Suddenly, I realised how sensitive I had become and how each sentence was of vital importance.
The slightest error or choice of words was now a reason to get upset and I now understand how a grieving family could easily direct all their anger at a media outlet.
I learned a quick lesson that morning and instead of waiting for some junior reporter to throw together a story on Billy that would upset my family, I returned some calls to journalists and gave them the information and the pictures they were after for the Sunday papers.
It demonstrated to me how valuable a bit of media knowledge can be in these circumstances.
Ever since our own brush with crime, I wonder why grieving families end up in front of a press conference, sometimes only hours after their own tragedy and question how much more traumatised some of them become.
On the flipside, this experience has been useful for my role as a newspaper editor as it has given me a better understanding and empathy for people who have lost a family member.
With ordinary family deaths, the funeral can be the symbolic closure but with court proceedings looming, it was impossible to move on.
Though some victims turn their attention to the perpetrator, our family decided not to give him any thought and instead tried to focus on Billy's memory.
The police liaison officer did his best to keep me informed over court developments but at times I did not want to know.
To my astonishment the courts decided to release Billy's attacker on bail before Christmas, despite the fact the attack happened while on bail for another alleged assault.
To make matters worse, the judge indicated that he needed to let him out on bail, as there would otherwise be little jail time left to hand out when the case finally came to court. This was the first indication of the possible sentence we could expect if he was found guilty.
The bail did not last long as the accused was recalled to jail in February after his accommodation was no longer deemed appropriate - whatever that meant.
Once the trial date was set for August, the police asked if we wanted to attend but none of our family could see the purpose.
Ever since making that call, I have been intrigued by other families who have been caught up in the court process, like the high-profile Scott Guy case, and wondered why some relatives are so keen to hear every detail and relive the trauma, day after day.
Even though we did not want to participate, the looming court date was clearly putting stresses on the family, with more tears and more irritations the obvious indicators.
Once the proceedings opened, my personal instincts were torn between those of the journalist who wants to know every detail and those of a grieving family member who just wants to get through all this agony.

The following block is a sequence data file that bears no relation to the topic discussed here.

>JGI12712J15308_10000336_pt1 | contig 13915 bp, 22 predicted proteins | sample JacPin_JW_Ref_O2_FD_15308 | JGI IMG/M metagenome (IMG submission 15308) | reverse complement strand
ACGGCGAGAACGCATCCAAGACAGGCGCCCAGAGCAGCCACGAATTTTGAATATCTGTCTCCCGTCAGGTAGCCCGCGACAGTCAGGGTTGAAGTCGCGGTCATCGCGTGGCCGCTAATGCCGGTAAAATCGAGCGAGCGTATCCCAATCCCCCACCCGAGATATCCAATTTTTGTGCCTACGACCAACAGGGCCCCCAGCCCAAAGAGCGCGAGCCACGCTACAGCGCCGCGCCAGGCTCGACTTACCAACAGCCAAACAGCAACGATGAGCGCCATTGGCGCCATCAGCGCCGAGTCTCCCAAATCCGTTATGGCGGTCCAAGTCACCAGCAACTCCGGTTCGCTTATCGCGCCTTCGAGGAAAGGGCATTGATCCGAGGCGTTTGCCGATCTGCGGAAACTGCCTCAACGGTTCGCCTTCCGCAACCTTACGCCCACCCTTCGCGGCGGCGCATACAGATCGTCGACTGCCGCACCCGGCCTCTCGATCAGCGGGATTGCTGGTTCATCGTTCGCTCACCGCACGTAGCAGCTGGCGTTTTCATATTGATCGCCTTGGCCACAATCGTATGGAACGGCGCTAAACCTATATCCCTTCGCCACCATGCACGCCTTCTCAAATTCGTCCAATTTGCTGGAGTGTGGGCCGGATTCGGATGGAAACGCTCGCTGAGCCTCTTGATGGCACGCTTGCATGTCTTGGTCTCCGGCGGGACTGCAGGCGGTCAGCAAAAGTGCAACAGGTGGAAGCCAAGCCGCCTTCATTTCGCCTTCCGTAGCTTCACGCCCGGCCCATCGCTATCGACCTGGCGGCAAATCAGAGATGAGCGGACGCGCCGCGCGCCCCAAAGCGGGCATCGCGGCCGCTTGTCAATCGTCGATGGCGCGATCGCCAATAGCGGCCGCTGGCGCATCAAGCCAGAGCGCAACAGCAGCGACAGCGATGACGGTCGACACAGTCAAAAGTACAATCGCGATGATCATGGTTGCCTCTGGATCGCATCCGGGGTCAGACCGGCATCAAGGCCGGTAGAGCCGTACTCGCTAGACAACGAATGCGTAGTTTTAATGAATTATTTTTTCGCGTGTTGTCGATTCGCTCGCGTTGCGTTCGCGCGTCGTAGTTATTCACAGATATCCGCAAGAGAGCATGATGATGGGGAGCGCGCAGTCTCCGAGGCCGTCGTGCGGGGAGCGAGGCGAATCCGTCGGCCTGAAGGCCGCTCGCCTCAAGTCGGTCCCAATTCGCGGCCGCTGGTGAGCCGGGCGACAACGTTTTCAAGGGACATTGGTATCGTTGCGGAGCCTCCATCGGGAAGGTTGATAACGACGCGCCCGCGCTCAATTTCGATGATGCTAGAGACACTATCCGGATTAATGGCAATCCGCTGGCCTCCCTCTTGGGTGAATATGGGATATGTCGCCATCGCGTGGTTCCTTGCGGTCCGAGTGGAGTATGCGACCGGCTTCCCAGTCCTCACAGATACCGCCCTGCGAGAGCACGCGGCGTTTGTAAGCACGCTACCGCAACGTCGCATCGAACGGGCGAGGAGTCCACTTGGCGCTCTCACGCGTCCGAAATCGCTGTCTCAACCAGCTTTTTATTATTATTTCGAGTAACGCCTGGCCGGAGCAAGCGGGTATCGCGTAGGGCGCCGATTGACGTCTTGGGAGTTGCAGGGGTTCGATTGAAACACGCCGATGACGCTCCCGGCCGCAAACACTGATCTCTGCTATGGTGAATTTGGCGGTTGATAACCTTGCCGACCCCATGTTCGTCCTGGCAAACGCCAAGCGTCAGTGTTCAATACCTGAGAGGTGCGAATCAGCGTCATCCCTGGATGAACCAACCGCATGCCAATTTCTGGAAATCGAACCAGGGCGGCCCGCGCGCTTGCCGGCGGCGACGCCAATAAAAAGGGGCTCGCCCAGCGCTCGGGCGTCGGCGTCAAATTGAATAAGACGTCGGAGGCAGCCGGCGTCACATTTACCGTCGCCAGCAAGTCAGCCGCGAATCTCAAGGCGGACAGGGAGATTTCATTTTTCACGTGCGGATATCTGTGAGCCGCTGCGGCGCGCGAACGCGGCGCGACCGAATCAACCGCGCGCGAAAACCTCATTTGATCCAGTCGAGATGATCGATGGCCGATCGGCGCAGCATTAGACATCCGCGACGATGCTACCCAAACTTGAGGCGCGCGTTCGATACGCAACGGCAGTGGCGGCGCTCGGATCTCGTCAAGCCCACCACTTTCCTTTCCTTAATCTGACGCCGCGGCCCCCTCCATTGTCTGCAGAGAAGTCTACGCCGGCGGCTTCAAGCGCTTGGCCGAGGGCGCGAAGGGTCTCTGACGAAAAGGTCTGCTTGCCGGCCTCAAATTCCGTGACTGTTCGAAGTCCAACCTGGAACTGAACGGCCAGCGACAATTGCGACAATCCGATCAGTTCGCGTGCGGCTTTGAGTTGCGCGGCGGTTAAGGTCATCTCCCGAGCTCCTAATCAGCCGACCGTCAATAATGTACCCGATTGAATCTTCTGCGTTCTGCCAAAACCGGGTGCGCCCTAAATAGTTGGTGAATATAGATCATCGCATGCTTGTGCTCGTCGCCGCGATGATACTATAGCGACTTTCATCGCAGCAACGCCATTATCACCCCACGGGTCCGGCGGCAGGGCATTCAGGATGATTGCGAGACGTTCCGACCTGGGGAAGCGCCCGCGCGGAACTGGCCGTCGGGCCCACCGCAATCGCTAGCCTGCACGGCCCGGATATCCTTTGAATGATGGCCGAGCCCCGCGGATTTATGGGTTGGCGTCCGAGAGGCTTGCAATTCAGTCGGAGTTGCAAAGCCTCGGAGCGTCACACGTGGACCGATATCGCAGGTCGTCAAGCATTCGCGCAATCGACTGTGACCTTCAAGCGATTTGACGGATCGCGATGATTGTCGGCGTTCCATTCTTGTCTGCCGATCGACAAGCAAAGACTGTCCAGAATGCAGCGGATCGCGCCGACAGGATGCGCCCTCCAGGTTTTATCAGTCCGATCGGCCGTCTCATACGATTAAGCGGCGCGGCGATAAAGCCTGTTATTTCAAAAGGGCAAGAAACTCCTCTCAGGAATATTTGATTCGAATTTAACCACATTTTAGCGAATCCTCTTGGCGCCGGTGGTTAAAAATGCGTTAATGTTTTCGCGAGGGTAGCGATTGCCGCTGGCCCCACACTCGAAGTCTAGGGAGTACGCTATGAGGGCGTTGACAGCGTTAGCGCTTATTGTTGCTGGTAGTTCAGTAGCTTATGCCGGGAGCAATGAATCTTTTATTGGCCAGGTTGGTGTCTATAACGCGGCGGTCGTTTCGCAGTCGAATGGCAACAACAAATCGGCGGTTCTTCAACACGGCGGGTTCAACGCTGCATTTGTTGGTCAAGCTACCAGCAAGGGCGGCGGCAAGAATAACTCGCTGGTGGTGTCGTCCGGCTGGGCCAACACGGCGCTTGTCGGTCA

The police liaison officer did a superb job keeping me in the loop with quick email updates, on top of the irregular media reports, which I could filter back to the family, trying to guess how much detail they wanted to hear.
Even though I felt well-prepared, I was still caught out by the pain the court testimonies caused, especially once the defence opened its case.
Somehow I had imagined this case to be pretty straightforward with plenty of witnesses.
Even the police officers were surprised the accused had not pleaded guilty.
Instead he decided to put up another fight and drag my dead relative through the mud.
His argument of self-defence painted Billy as the aggressor who had escalated the incident with racist remarks.
It had not occurred to me that nobody would be in court to stand up and speak for Billy.
The entire system is skewed towards the rights of the accused, with little concern for the victim or the family.
I was not the only one in the family who felt the urge to hop on a plane to Auckland, but even if I had been in the courtroom, there was nothing I could have done or said to make the defence stop insulting my dead relative.
Billy was far from a saint, but there was something very wrong with the way he was portrayed in such a public arena.
After the closing arguments, the jury did not take long to make the right call, confirmed by a brief text message from a former colleague in the courtroom: "Guilty".
I had expected to feel elated, but instead there was just emptiness and relief, due to the tiny concern that our unpredictable jury system would let the killer escape his punishment.
Tuesday's sentencing will be the end of a horrible passage that I would not wish on my worst enemy, and we hope our family can carry on with our lives.
First we are all bracing ourselves for tomorrow , the first anniversary of Billy's death and we are still trying to still make something out of his sister's birthday.
It seems a no-win situation.
Many people have told me things get easier after the first anniversary, but I really wonder.
Whatever sentence the judge hands down on Tuesday, the killer will be back with his family long before our healing is completed.
Coen Lammers is editor of the Ashburton Guardian.